With the rise of solar power comes a great hurdle — bringing it into households. While scientists at the University of Exeter have masterminded glass solar blocks, those at UC Berkeley are working down to the atom. To bring cheaper options to the table, UCLA research teams are testing a solar gadget that creates hydrogen and electricity.
Along with the usual positive and negative electrodes, the device has a third electrode that can either store energy electrically or use it to split water into its constituent hydrogen and oxygen atoms – a process called water electrolysis.
The pocket-fitting tool produces clean energy to power appliances and vehicles. It also incorporates nickel, iron, and cobalt into hydrogen production, replacing platinum, which is scarce.
“Hydrogen is a great fuel for vehicles: It is the cleanest fuel known, it’s cheap and it puts no pollutants into the air – just water,” says [study head Richard] Kaner.
With a lot of work, UCLA’s newest contraption could do wonders for infrastructure and hydrogen cars. It may even bring a little sunshine to rural communities.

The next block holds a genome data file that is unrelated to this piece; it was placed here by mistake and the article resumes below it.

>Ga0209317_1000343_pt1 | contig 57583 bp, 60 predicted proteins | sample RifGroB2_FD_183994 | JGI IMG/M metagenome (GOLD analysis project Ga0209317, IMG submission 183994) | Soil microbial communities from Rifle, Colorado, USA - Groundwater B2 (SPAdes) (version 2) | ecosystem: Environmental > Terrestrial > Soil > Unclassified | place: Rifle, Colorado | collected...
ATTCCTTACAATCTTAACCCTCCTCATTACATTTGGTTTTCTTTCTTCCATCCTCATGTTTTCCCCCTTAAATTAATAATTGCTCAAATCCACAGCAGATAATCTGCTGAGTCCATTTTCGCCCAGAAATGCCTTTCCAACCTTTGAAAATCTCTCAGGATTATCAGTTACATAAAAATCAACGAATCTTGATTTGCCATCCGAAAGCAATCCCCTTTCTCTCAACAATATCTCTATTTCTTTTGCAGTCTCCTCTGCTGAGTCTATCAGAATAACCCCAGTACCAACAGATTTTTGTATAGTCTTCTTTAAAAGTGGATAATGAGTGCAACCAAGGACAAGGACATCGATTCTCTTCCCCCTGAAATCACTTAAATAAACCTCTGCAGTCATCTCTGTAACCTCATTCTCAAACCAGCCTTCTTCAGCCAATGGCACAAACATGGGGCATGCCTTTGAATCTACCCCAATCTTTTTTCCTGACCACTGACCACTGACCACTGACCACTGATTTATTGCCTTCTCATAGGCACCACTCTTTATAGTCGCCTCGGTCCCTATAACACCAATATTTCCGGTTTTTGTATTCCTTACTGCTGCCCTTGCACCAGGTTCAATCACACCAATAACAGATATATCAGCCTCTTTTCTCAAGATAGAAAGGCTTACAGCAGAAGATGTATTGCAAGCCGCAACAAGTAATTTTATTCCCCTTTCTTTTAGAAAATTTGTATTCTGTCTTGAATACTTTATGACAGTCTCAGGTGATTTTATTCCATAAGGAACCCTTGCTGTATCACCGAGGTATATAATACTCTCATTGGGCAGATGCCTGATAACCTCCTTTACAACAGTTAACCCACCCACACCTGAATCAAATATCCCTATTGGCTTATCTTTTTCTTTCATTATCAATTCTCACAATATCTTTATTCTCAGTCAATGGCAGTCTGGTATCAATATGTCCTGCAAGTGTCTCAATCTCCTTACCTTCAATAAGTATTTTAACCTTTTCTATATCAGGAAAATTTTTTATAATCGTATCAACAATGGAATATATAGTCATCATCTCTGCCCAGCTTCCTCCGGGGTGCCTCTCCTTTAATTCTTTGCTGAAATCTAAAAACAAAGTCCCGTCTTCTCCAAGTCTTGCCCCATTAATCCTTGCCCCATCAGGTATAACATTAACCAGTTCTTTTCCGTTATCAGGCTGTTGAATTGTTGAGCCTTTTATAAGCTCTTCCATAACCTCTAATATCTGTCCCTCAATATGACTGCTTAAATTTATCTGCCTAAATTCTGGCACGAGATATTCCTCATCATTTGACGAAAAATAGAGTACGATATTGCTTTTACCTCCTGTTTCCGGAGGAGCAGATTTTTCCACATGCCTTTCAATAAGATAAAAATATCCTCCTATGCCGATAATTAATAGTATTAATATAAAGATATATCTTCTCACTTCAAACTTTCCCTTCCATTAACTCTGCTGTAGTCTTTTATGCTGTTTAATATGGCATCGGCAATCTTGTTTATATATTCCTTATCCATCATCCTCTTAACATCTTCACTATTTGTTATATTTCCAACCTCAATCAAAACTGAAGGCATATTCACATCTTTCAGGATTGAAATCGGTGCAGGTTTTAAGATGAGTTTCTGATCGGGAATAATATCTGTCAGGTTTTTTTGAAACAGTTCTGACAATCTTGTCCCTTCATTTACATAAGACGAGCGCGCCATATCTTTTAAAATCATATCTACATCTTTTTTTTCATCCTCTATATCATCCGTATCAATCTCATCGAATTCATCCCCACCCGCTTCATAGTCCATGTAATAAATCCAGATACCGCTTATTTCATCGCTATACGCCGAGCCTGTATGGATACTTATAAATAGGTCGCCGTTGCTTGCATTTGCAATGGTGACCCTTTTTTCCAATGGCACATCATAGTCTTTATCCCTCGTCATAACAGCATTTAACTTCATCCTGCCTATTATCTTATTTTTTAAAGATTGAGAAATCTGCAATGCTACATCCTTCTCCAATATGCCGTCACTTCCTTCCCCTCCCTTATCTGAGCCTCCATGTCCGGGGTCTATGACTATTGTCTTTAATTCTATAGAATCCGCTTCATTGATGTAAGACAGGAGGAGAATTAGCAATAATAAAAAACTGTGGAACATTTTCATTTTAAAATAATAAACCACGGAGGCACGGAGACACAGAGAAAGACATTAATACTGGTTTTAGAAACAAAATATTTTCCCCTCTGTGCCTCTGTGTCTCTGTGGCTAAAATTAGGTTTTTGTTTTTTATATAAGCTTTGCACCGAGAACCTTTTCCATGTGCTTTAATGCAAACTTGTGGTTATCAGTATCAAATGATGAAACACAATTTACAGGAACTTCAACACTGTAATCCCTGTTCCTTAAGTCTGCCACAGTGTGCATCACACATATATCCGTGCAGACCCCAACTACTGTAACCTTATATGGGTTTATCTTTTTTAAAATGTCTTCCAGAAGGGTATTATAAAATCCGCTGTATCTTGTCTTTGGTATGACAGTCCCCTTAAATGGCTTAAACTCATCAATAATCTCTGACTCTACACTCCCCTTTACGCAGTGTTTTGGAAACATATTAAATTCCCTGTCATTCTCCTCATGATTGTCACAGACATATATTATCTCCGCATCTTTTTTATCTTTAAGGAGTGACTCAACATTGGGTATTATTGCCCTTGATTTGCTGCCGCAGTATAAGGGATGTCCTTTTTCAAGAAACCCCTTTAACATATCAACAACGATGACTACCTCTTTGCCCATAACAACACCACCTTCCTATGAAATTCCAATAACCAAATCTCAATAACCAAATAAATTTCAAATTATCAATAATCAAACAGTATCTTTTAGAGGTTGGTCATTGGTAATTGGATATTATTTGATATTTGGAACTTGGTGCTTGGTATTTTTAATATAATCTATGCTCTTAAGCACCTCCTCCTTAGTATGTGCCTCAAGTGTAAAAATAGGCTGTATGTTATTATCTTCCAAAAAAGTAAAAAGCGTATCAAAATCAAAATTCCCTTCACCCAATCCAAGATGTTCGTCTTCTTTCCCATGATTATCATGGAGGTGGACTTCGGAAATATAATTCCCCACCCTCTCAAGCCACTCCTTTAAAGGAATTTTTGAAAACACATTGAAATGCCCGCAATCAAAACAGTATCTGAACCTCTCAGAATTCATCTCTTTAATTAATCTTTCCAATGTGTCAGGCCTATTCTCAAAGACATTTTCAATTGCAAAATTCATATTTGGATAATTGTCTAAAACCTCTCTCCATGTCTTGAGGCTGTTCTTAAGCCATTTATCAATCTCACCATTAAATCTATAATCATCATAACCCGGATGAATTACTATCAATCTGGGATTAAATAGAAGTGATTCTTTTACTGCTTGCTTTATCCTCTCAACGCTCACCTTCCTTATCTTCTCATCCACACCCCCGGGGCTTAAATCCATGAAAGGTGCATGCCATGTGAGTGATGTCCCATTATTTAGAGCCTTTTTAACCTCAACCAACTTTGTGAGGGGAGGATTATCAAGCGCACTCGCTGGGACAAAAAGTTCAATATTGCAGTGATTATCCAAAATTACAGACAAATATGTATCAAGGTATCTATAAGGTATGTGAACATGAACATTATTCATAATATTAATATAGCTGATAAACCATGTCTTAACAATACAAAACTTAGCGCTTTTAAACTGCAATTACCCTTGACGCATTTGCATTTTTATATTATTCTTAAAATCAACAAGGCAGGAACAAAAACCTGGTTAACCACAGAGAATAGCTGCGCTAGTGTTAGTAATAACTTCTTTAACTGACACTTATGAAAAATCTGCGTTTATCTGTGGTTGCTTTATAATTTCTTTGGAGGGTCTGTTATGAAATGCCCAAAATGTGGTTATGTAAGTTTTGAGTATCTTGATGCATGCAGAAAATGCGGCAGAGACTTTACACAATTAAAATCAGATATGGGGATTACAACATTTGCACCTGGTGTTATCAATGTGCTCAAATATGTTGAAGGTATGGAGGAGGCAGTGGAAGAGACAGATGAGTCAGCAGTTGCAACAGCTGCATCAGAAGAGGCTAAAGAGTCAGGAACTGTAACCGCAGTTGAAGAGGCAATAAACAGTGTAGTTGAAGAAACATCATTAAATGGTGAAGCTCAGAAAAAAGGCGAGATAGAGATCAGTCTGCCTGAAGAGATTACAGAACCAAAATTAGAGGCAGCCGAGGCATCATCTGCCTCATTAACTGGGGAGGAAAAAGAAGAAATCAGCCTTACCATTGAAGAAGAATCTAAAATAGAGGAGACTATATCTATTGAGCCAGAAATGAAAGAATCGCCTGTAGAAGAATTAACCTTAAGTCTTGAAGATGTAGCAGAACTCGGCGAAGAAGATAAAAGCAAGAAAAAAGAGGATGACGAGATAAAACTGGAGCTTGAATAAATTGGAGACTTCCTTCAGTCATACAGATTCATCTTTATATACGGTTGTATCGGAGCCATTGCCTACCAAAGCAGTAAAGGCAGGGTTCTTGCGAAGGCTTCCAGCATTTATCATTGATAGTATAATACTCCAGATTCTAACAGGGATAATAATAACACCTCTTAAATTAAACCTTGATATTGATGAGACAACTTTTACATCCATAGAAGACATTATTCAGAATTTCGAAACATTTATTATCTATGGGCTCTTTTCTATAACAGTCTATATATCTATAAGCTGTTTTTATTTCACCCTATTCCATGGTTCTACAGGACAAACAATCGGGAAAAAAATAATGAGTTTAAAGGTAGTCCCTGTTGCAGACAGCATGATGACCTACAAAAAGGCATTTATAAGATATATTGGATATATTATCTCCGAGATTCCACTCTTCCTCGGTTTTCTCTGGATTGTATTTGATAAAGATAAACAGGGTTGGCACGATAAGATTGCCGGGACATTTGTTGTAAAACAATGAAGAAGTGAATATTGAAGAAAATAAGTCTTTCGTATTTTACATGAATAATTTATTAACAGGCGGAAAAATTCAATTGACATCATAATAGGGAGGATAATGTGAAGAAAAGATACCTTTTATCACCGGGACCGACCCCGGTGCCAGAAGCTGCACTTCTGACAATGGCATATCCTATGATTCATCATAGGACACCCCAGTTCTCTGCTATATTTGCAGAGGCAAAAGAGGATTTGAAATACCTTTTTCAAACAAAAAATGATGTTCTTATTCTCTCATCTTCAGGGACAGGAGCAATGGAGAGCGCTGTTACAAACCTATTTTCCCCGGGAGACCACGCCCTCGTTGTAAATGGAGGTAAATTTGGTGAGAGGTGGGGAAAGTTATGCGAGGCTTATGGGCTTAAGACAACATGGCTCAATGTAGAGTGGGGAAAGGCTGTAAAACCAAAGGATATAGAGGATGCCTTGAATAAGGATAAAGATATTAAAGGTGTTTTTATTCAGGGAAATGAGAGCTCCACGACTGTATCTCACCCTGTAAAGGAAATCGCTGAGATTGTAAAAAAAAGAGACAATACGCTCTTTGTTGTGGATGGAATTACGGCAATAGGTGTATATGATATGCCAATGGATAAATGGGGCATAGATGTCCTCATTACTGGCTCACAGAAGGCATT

I recently established that, while it come with its risks, technology isn’t actually killing us. The rate at which developments are taking place is at an all time high. While we may not have superpowers yet, we are close to it being a possibility. In fact, startup Neurable had created a virtual reality game played using mind control.
It works with an electrode-laden headband that connects to an HTC Vive virtual-reality headset. The technology behind the game… uses dry electrodes placed on the scalp and electroencephalography to track brain activity. Software analyzes this signal and figures out what should happen in the game.
The gameplay is simple — you play as a child escaping a government lab by throwing toys at various targets. While this may not entice many hardcore gamers, you may want to think about the fact that you are moving things just by thinking about them.
The demo starts with a calibration process during which [players call] out toys—train, plane, and so on—and a person wearing the headset and electrodes [can] accurately and quickly select them from the circle of floating objects in front of [them] in virtual space.
Neurable hopes to develop a more complex game without the need for training. Clashing with the complicated nature of the brain, I can’t imagine a more elaborate game. Bring on the mind tricks!